The apparatus of the present invention integrates the flapper mount, the hard seat and the spring housing into a single assembly. To accommodate a “soft seat” in the assembly, a special retainer ring and soft seat seal are provided. The soft seat seal preferably fits over a conical protruding surface that surrounds the main bore of the safety valve at the bottom of the spring housing (hard seat). The retainer ring preferably fits over the soft seat seal and holds it into place against the conical surface. According to one embodiment, the retainer ring has tabs that fit into mating slots on the bottom of the spring housing. During assembly, the tabs rotate into grooves adjacent to the mating slots to hold the soft seat seal into place. The soft seat seal may have a flanged upper end that fits into a circular, milled slot at the base of the hard seat on the spring housing. Notches along the perimeter of the flanged upper end of the seal prevent gases, such as nitrogen during testing, from becoming trapped behind the seal and potentially damaging it when the pressure below a closed flapper is rapidly bled, resulting in trapped gases rushing out from behind the seal and deforming it. A gap between the upper flanged end of the seal and the bottom side of the spring housing allows for thermal expansion of the seal at elevated temperatures as well as allowing the seal to move up and down the conical protruding surface as the flapper opens and closes, reducing compression of the seal and the risk of a compression set due to repeated openings and closings of the flapper.
The apparatus of the present invention further includes a method of sealing the central bore of production tubing against fluid flowing from a wellbore towards the surface. The disclosed method comprises the step of attaching a safety valve assembly to the production tubing, the safety valve assembly comprising a spring housing having a lower portion that exhibits a generally conical shape, a non-metallic sealing ring concentrically located around the generally conically-shaped portion of the spring housing, a retainer ring adapted to retain the non-metallic sealing ring around the generally conically-shaped portion of the spring housing, and a flapper connected to the lower portion of the spring housing, the flapper operable to rotate between an open and closed position. The disclosed method further comprises the step of placing the safety valve assembly and the production tubing in a wellbore. Finally, the disclosed method comprises the step of closing the flapper such that the flapper seals against the generally conically-shaped portion of the spring housing and the non-metallic sealing ring thereby substantially preventing fluid from flowing from the wellbore towards the surface through the central bore of the production tubing.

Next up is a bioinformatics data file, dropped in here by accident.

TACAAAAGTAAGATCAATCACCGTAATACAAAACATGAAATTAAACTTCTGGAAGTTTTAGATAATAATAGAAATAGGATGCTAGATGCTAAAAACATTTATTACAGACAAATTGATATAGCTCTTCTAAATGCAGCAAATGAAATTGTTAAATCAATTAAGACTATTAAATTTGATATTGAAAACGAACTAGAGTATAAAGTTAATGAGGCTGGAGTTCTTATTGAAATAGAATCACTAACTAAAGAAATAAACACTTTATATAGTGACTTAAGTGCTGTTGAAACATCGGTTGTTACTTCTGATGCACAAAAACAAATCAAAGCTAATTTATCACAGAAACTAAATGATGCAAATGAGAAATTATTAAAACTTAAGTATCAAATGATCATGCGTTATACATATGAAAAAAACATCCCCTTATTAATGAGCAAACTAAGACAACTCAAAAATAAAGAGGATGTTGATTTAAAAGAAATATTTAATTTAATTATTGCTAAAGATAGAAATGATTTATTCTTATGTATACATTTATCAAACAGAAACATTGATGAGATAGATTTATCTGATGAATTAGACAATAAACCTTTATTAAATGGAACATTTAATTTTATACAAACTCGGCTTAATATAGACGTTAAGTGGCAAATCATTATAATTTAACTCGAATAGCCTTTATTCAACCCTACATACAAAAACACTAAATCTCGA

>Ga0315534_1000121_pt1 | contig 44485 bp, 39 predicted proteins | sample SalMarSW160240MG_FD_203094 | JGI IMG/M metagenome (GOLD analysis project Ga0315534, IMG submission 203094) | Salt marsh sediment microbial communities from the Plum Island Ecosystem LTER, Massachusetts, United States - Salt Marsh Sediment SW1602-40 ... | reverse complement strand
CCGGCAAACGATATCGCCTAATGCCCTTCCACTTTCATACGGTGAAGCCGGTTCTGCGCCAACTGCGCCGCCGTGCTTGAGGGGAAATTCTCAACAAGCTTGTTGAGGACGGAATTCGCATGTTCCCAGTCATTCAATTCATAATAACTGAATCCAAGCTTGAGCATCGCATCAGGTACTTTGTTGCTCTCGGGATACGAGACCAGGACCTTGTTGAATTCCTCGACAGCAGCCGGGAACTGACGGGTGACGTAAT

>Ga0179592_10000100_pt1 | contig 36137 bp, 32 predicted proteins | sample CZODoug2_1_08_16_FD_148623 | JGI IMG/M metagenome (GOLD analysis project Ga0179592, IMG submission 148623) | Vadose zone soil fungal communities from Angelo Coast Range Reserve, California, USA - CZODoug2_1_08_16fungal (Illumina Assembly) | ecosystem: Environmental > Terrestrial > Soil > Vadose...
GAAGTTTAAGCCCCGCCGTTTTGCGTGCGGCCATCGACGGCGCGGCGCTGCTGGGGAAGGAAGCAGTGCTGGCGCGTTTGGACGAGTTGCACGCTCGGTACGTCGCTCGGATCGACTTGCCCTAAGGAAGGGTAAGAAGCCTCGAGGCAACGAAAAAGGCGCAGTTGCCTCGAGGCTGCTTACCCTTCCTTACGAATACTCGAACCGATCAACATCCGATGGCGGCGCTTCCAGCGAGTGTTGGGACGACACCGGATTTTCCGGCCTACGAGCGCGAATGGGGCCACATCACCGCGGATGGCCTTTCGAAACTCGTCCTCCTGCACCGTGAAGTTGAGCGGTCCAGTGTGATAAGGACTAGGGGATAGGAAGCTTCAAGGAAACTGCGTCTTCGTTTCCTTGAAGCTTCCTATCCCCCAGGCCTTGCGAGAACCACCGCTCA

Referring in particular to
Referring now to
The soft seat material may be made of any suitable elastomeric or non-elastomeric material such as TEFLONŽ. The retaining ring is made of a metallic material that conforms with the requirements of NACE MR0175.
It will be apparent to one of skill in the art that described herein is a novel method and apparatus for sealing a subsurface valve. While the invention has been described with references to specific preferred and exemplary embodiments, it is not limited to these embodiments. The invention may be modified or varied in many ways and such modifications and variations as would be obvious to one of skill in the art are within the scope and spirit of the invention.
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|GB2248464A||Title not available|
|GB2272922A||Title not available|
|Citing Patent||Filing date||Publication date||Applicant||Title|
|US8651188 *||Dec 30, 2009||Feb 18, 2014||Schlumberger Technology Corporation||Gas lift barrier valve|
|US9068661||Jun 6, 2012||Jun 30, 2015||Baker Hughes Incorporated||Curved flapper seal with stepped intermediate surface|
|US20110155391 *||Dec 30, 2009||Jun 30, 2011||Schlumberger Technology Corporation||Gas lift barrier valve|
|US20130341050 *||Jun 25, 2012||Dec 26, 2013||Schlumberger Technology Corporation||Device having a hard seat support|
|Cooperative Classification||E21B2034/005, E21B34/06, E21B34/10|
|European Classification||E21B34/10, E21B34/06|
|Aug 21, 2007||AS||Assignment|
Owner name: BJ SERVICES COMPANY, TEXAS
Free format text: ASSIGNMENT OF ASSIGNORS INTEREST;ASSIGNORS:HENSCHEL, ROBERT C.;SIDES, WIN;MAILAND, JASON C.;AND OTHERS;REEL/FRAME:019784/0214
Effective date: 20061004
|Aug 20, 2010||AS||Assignment|
Owner name: BJ SERVICES COMPANY LLC, TEXAS
Free format text: MERGER AND CHANGER OF NAME;ASSIGNOR:BJ SERVICES COMPANY;REEL/FRAME:024905/0976
Effective date: 20100428
|Jun 29, 2011||AS||Assignment|
Effective date: 20110629
Owner name: BAKER HUGHES INCORPORATED, TEXAS
Free format text: ASSIGNMENT OF ASSIGNORS INTEREST;ASSIGNOR:BJ SERVICES COMPANY LLC;REEL/FRAME:026523/0383
|Apr 30, 2014||FPAY||Fee payment|
Year of fee payment: 4